Flat underside - Because I held on to the hair while tightning the thread, I kept the hair from spinning around the hook, and kept the underside clear. There is a collar on the top of the hook only.
Flat underside
+
Second bunch - This is the second bunch tied in. This is not nearly as critical as the first one. Trim both ends of a small bunch of hair, hold it to the hook shank, press back hair already on the fly and make three thread turns, tightning on the second and third one. Let go of the hair while doing so, letting it spin around the hook.
Second bunch
+
Press back - Press back the hair to make room for as much hair as you can. A fly this size needs two or three additional bunches when the first one is in place.
Press back


+
Whip finish - When the last bunch is tied in and spun, press it back with a hollow tube. Turn the thread around the tube before doing so, and slip these turns off the tube onto the hook shank to lock the thread.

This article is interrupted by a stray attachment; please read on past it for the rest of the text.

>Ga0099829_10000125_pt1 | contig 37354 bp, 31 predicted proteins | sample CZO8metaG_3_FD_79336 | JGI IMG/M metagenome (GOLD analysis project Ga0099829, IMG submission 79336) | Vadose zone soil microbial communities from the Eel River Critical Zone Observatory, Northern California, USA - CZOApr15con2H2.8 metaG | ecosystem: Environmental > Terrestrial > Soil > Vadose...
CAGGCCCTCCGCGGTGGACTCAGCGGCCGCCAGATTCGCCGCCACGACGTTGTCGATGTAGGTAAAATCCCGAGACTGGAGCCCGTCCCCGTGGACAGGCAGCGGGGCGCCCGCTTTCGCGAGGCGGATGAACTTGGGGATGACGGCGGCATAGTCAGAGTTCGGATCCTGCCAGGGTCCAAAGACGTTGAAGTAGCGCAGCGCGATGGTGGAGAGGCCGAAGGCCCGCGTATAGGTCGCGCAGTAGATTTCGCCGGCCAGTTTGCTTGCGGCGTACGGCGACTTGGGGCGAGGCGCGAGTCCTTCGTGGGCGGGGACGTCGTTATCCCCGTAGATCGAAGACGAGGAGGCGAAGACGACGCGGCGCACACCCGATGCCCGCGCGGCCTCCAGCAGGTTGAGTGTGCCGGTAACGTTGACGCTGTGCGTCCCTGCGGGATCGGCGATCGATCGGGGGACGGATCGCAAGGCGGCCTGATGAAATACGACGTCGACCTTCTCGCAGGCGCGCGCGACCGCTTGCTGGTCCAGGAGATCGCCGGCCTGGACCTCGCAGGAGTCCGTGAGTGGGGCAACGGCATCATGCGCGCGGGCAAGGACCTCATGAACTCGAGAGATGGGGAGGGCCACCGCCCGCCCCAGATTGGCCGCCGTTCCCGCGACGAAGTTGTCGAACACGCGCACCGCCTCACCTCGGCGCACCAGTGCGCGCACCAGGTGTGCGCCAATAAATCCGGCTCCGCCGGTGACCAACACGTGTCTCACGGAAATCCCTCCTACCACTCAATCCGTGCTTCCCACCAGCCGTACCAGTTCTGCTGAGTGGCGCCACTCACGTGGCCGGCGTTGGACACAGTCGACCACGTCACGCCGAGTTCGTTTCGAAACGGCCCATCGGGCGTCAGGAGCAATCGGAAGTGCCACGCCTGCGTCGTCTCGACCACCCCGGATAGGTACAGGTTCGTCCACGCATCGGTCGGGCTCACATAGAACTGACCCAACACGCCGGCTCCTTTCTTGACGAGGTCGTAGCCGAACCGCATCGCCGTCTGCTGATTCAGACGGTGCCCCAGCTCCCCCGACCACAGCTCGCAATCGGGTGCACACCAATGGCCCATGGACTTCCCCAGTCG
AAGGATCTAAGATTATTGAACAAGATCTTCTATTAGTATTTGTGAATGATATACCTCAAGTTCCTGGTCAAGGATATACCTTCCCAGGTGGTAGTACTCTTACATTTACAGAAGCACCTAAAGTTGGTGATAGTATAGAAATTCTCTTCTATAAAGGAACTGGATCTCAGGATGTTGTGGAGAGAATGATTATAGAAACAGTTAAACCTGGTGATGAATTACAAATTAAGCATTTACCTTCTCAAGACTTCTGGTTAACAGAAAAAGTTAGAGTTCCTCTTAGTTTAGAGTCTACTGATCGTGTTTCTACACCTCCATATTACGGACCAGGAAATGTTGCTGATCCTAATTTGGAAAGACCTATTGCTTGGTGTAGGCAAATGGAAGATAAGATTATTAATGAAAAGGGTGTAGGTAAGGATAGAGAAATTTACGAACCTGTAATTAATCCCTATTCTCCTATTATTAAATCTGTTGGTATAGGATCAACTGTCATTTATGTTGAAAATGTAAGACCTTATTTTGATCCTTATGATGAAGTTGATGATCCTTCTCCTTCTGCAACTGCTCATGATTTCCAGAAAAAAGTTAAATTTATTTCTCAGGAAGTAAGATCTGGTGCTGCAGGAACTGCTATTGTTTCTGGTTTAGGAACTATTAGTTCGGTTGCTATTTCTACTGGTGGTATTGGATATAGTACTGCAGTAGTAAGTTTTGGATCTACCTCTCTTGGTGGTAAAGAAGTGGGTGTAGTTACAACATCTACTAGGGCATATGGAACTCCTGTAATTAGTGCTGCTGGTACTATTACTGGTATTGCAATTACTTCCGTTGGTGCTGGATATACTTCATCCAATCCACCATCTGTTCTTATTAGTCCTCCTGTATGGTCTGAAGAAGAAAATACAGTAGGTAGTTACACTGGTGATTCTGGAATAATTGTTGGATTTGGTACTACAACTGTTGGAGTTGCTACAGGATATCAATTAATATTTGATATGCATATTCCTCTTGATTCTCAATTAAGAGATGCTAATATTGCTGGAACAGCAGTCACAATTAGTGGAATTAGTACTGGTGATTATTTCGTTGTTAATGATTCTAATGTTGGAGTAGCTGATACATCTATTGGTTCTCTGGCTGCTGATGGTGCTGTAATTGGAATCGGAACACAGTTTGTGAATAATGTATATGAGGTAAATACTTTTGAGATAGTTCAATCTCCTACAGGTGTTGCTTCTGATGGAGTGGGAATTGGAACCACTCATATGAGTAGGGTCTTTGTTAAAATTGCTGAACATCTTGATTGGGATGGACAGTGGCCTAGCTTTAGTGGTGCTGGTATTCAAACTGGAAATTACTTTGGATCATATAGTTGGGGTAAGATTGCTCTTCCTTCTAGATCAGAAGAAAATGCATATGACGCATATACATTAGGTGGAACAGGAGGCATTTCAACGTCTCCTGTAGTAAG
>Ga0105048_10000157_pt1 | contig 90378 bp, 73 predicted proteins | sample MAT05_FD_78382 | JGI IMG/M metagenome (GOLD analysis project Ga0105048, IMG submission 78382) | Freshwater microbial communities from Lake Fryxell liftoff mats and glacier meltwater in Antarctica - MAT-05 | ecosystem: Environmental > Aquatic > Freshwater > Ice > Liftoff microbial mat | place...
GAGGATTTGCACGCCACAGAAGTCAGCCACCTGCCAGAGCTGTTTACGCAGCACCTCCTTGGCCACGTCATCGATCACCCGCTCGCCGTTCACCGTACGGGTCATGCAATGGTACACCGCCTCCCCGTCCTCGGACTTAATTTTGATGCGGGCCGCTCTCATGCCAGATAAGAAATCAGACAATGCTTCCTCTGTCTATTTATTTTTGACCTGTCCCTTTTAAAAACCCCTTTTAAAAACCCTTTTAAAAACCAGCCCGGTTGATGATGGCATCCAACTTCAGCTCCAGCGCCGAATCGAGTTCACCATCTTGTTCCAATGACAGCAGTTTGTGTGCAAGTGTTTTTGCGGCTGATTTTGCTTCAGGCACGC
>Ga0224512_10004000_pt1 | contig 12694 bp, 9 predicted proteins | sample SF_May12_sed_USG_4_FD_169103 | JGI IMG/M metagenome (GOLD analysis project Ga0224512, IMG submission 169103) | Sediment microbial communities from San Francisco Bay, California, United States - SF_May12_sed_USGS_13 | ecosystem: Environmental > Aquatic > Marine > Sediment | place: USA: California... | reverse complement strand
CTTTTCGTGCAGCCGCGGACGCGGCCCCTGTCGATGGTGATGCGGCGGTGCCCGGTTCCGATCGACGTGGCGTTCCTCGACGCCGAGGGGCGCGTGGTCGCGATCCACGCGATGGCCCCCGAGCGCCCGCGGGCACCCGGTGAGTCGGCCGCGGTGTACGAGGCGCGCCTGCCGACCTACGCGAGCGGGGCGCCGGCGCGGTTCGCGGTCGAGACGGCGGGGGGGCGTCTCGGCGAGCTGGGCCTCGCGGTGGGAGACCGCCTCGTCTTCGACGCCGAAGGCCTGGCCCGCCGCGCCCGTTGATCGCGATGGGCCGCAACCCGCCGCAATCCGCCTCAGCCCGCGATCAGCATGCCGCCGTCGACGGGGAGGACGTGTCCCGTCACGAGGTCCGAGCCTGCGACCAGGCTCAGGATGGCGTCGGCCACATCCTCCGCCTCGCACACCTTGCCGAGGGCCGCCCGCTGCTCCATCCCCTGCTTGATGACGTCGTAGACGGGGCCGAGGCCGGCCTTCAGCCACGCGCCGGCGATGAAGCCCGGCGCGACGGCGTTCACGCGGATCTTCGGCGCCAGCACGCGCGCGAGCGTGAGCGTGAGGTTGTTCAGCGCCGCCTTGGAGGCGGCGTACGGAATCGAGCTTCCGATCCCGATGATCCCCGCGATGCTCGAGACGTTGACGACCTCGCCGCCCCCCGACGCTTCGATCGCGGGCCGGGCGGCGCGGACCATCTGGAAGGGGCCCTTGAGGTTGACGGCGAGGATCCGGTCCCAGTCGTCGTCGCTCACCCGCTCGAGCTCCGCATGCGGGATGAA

Whip finish
+
Ready to trim - Cut the thread and varnish into the front of the fly. You are now ready to trim it.
Ready to trim
+
Trimming - Start trimming the top and bottom from the front of the fly. Then trim the sides and then rotate the fly while rounding it more and more - still from the front. If your vise doesn\'t rotate, hold the fly in the hand while doing this.
Trimming


+
Behind the head - When the basic shape is done, remove the long hair behind the head and in front of the collar. Take care not to trim the collar. Press it down with one leg of the scissors while cutting with the other.
Behind the head
+
Front checkup - Trim the hairs in the front of the fly. Shape the head to a nice, round shape, and make sure a tippet can come through the eye.
Front checkup
+
Removing stray hairs - Remove the few stray hairs that are left. \
Removing stray hairs


+
Smooth the head - Run your scissors with very small cuts over the surface of the fly to smooth it really nicely.
Smooth the head
+
Done! - I like my muddlers with a distinct head and a nicely stacked collar. The original Muddler Minnow actually featured a messy, uneven head. The fish didn\'t care. I do.
Done!


+